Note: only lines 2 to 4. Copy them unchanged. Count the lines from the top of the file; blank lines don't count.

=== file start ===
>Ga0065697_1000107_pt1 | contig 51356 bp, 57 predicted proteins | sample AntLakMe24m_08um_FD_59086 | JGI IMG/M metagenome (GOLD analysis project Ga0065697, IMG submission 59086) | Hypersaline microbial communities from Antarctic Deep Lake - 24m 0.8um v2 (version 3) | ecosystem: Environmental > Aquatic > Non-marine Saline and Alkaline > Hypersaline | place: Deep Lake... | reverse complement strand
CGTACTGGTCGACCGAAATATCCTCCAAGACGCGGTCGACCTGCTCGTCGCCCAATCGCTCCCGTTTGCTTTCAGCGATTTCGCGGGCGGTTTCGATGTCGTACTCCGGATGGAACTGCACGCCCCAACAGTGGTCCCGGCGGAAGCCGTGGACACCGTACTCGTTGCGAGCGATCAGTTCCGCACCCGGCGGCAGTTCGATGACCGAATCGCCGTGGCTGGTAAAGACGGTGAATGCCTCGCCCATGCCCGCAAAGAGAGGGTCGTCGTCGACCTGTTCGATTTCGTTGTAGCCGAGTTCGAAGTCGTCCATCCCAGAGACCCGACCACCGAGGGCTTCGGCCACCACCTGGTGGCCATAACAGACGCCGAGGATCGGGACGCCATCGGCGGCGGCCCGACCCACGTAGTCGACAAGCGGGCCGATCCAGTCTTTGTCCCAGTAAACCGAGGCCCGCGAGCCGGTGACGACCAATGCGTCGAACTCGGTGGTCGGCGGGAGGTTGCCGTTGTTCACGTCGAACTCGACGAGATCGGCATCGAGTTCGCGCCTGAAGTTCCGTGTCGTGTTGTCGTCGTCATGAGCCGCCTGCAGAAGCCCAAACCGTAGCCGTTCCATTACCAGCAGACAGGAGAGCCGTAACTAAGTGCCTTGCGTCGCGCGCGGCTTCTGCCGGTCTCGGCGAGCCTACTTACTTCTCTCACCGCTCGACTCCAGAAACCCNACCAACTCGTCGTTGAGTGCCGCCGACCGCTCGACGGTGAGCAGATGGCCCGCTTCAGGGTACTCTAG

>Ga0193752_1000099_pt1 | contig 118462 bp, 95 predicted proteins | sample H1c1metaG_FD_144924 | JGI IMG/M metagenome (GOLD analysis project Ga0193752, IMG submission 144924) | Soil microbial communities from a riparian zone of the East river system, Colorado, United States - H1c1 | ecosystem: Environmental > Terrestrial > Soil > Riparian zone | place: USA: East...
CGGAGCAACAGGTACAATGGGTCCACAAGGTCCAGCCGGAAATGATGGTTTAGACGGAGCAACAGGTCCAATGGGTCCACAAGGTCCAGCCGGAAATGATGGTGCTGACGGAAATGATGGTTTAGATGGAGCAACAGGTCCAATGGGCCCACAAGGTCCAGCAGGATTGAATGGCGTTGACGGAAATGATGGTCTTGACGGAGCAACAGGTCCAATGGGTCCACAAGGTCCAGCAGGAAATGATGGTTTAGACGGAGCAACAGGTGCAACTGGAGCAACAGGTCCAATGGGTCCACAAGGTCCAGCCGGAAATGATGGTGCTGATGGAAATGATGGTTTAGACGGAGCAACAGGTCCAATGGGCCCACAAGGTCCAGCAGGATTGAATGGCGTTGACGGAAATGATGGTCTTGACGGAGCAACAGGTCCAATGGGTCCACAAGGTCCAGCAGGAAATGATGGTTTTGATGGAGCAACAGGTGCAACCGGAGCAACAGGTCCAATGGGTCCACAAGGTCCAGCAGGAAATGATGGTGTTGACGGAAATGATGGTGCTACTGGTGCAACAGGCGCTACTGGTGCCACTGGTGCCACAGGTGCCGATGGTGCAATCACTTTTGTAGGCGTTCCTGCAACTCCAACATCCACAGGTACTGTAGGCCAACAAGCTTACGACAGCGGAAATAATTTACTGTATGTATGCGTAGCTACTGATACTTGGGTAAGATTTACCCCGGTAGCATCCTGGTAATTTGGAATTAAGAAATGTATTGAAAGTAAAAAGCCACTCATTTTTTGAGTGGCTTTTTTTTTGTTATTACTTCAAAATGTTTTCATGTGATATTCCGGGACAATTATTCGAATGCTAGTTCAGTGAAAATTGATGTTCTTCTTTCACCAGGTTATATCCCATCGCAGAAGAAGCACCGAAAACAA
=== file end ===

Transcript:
CGTACTGGTCGACCGAAATATCCTCCAAGACGCGGTCGACCTGCTCGTCGCCCAATCGCTCCCGTTTGCTTTCAGCGATTTCGCGGGCGGTTTCGATGTCGTACTCCGGATGGAACTGCACGCCCCAACAGTGGTCCCGGCGGAAGCCGTGGACACCGTACTCGTTGCGAGCGATCAGTTCCGCACCCGGCGGCAGTTCGATGACCGAATCGCCGTGGCTGGTAAAGACGGTGAATGCCTCGCCCATGCCCGCAAAGAGAGGGTCGTCGTCGACCTGTTCGATTTCGTTGTAGCCGAGTTCGAAGTCGTCCATCCCAGAGACCCGACCACCGAGGGCTTCGGCCACCACCTGGTGGCCATAACAGACGCCGAGGATCGGGACGCCATCGGCGGCGGCCCGACCCACGTAGTCGACAAGCGGGCCGATCCAGTCTTTGTCCCAGTAAACCGAGGCCCGCGAGCCGGTGACGACCAATGCGTCGAACTCGGTGGTCGGCGGGAGGTTGCCGTTGTTCACGTCGAACTCGACGAGATCGGCATCGAGTTCGCGCCTGAAGTTCCGTGTCGTGTTGTCGTCGTCATGAGCCGCCTGCAGAAGCCCAAACCGTAGCCGTTCCATTACCAGCAGACAGGAGAGCCGTAACTAAGTGCCTTGCGTCGCGCGCGGCTTCTGCCGGTCTCGGCGAGCCTACTTACTTCTCTCACCGCTCGACTCCAGAAACCCNACCAACTCGTCGTTGAGTGCCGCCGACCGCTCGACGGTGAGCAGATGGCCCGCTTCAGGGTACTCTAG

>Ga0193752_1000099_pt1 | contig 118462 bp, 95 predicted proteins | sample H1c1metaG_FD_144924 | JGI IMG/M metagenome (GOLD analysis project Ga0193752, IMG submission 144924) | Soil microbial communities from a riparian zone of the East river system, Colorado, United States - H1c1 | ecosystem: Environmental > Terrestrial > Soil > Riparian zone | place: USA: East...
CGGAGCAACAGGTACAATGGGTCCACAAGGTCCAGCCGGAAATGATGGTTTAGACGGAGCAACAGGTCCAATGGGTCCACAAGGTCCAGCCGGAAATGATGGTGCTGACGGAAATGATGGTTTAGATGGAGCAACAGGTCCAATGGGCCCACAAGGTCCAGCAGGATTGAATGGCGTTGACGGAAATGATGGTCTTGACGGAGCAACAGGTCCAATGGGTCCACAAGGTCCAGCAGGAAATGATGGTTTAGACGGAGCAACAGGTGCAACTGGAGCAACAGGTCCAATGGGTCCACAAGGTCCAGCCGGAAATGATGGTGCTGATGGAAATGATGGTTTAGACGGAGCAACAGGTCCAATGGGCCCACAAGGTCCAGCAGGATTGAATGGCGTTGACGGAAATGATGGTCTTGACGGAGCAACAGGTCCAATGGGTCCACAAGGTCCAGCAGGAAATGATGGTTTTGATGGAGCAACAGGTGCAACCGGAGCAACAGGTCCAATGGGTCCACAAGGTCCAGCAGGAAATGATGGTGTTGACGGAAATGATGGTGCTACTGGTGCAACAGGCGCTACTGGTGCCACTGGTGCCACAGGTGCCGATGGTGCAATCACTTTTGTAGGCGTTCCTGCAACTCCAACATCCACAGGTACTGTAGGCCAACAAGCTTACGACAGCGGAAATAATTTACTGTATGTATGCGTAGCTACTGATACTTGGGTAAGATTTACCCCGGTAGCATCCTGGTAATTTGGAATTAAGAAATGTATTGAAAGTAAAAAGCCACTCATTTTTTGAGTGGCTTTTTTTTTGTTATTACTTCAAAATGTTTTCATGTGATATTCCGGGACAATTATTCGAATGCTAGTTCAGTGAAAATTGATGTTCTTCTTTCACCAGGTTATATCCCATCGCAGAAGAAGCACCGAAAACAA